Understanding Concrete Efflorescence How It Contributes To Ugly Foundation Walls
At Permaseal, we respond to client questions on concrete problems on a daily basis. Just about the most popular, and most perplexing for property owners, is what they should do once they find layers of white-colored, flaky residue on their basement wall surfaces. This powder is very popular on cement types of surface -- specifically in cellars and crawl spaces -- and it is generally known as efflorescence.
What Can Cause Efflorescence?
Concrete is a porous material -- and it has been since the day it dried. As a result, it'll accept moisture from the ground outside, progressively releasing some of this moisture into your house. This really is one of the primary reasons that cellars are notoriously moist, humid areas.
As this moisture passes through your concrete, it brings a little percentage of minerals from the earth outside in conjunction with it, combined with the lime in the concrete itself. When it evaporates in your cellar, it simply leaves these kinds of minerals behind. Over time, they create the white, flaky dust that you notice on your walls right now.
Cleaning up Efflorescence from Basement Walls
There are many products currently available which are specifically geared towards getting rid of stains from cement walls and floors. One great way to get rid of efflorescence is to rent a pressure washer from a local home improvement store and to combine it with these chemicals to successfully blast efflorescence off of the concrete.
For a less expensive solution, however, you may substitute these custom made chemical substances using a solution of chlorine bleach. Combined with a power washer, pressure washer, or just by applying with a scrub brush and some work, you will be able to clean off most efflorescence issues.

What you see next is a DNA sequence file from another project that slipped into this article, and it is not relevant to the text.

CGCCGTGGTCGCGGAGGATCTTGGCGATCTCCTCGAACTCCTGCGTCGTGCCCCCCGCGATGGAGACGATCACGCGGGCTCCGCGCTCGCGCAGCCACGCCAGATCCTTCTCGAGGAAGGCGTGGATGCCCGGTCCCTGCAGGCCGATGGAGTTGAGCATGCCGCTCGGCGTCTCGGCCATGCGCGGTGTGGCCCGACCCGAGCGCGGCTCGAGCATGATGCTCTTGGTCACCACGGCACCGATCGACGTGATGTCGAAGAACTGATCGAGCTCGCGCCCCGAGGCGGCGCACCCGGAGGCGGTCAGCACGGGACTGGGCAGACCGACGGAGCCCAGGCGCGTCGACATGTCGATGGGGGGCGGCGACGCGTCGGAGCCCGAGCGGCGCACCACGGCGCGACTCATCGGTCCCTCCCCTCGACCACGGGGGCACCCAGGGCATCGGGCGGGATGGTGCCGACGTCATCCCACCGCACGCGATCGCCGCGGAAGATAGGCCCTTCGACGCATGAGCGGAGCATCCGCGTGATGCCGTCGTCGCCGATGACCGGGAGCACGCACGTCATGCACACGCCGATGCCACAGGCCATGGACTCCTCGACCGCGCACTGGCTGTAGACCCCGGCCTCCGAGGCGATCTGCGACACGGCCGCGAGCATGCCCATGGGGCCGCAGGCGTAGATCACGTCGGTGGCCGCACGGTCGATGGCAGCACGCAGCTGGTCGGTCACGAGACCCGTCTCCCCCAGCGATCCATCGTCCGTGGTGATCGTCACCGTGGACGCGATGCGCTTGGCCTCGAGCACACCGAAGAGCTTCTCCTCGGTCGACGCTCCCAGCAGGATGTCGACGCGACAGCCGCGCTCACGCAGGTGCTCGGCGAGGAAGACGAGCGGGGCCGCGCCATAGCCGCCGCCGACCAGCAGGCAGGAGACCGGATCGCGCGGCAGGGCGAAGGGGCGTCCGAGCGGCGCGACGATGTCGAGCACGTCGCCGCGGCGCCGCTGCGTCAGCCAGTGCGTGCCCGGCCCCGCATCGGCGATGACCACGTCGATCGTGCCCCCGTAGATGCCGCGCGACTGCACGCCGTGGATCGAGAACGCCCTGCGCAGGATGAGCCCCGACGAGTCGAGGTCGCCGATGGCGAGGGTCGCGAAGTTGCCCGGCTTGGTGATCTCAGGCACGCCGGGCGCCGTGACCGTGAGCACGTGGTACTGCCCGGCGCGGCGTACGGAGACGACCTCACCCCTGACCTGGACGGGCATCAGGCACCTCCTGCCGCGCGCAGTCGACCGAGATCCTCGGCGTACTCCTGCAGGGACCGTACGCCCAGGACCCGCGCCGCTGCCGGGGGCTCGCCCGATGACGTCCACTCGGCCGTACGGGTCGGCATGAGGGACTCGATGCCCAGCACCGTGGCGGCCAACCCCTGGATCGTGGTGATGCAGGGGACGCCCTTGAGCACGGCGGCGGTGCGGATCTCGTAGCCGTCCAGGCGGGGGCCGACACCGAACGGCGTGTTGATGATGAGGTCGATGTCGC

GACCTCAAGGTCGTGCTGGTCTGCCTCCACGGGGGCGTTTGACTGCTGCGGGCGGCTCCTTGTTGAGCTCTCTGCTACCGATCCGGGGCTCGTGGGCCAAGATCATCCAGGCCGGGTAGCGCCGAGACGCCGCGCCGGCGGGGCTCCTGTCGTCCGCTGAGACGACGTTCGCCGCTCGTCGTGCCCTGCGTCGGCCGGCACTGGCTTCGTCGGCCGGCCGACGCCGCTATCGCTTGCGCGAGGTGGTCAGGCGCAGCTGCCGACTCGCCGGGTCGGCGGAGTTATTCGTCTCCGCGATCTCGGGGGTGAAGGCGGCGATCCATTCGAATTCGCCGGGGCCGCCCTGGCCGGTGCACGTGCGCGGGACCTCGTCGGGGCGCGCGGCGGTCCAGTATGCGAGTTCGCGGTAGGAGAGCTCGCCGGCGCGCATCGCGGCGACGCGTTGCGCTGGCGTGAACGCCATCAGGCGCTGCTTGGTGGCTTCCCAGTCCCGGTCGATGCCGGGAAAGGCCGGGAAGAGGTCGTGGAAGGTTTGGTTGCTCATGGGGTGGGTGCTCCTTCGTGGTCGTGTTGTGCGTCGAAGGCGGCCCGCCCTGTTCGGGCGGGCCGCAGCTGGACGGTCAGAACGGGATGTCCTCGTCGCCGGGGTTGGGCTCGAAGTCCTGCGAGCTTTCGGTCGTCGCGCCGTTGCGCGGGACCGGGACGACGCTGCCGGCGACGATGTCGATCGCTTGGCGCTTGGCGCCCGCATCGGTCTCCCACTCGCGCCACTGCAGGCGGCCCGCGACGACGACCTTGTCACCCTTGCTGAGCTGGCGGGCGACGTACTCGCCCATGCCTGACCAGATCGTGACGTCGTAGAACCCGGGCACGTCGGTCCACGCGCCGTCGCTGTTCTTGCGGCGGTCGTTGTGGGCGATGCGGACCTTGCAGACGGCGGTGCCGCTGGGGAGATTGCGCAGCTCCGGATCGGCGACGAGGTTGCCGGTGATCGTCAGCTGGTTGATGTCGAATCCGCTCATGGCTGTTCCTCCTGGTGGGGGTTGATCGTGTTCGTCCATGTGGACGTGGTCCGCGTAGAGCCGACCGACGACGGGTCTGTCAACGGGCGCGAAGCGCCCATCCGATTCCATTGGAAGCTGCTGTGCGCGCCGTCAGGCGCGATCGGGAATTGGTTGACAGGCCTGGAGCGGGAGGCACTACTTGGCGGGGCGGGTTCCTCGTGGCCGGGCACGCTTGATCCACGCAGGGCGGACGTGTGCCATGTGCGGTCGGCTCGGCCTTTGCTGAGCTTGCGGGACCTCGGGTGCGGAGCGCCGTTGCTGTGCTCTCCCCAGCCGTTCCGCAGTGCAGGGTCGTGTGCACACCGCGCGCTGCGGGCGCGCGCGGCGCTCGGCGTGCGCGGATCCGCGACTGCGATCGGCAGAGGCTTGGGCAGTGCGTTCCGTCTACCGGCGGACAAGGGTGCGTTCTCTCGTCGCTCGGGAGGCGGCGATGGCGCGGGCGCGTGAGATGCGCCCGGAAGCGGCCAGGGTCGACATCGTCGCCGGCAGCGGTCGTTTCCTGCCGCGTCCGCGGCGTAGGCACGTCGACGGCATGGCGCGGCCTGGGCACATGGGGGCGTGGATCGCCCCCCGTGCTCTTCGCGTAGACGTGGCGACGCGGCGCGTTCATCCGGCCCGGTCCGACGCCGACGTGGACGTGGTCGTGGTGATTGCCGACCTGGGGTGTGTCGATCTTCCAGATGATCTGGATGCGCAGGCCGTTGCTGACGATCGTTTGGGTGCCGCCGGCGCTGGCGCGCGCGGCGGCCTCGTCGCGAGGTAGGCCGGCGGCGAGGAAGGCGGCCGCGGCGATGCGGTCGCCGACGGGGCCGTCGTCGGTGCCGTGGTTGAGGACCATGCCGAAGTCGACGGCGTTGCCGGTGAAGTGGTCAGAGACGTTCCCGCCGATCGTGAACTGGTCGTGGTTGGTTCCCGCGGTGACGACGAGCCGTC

Phosphoric acid can also be used to not only get rid of efflorescence powder but also corrosion, grime, unsightly stains, and hard water build up. However, phosphoric acid, along with other chemicals, should be used very carefully and with great care.
Shielding Your Basement from Efflorescence
At Permaseal, we suggest protecting your cement surfaces from efflorescence before a problem comes up. However, if you clean already affected cement, protection can be applied after.
Our recommended way to stop efflorescence is by sealing your concrete walls with a concrete sealer. The product works deep in the pores of your concrete walls and floor surfaces to create a glass-like silicate bond in the cement.
This barrier puts a stop to the movement of moisture through the basement walls and floor surfaces, protecting your basement from both efflorescence and the water vapor transmission associated with basement moisture.
Concrete treatments can be applied as a spray, roller, paint brush, and also other ways, and it dries in 2-4 hours. It's safe for indoor use as well as external use, and may protect your basement in numerous ways.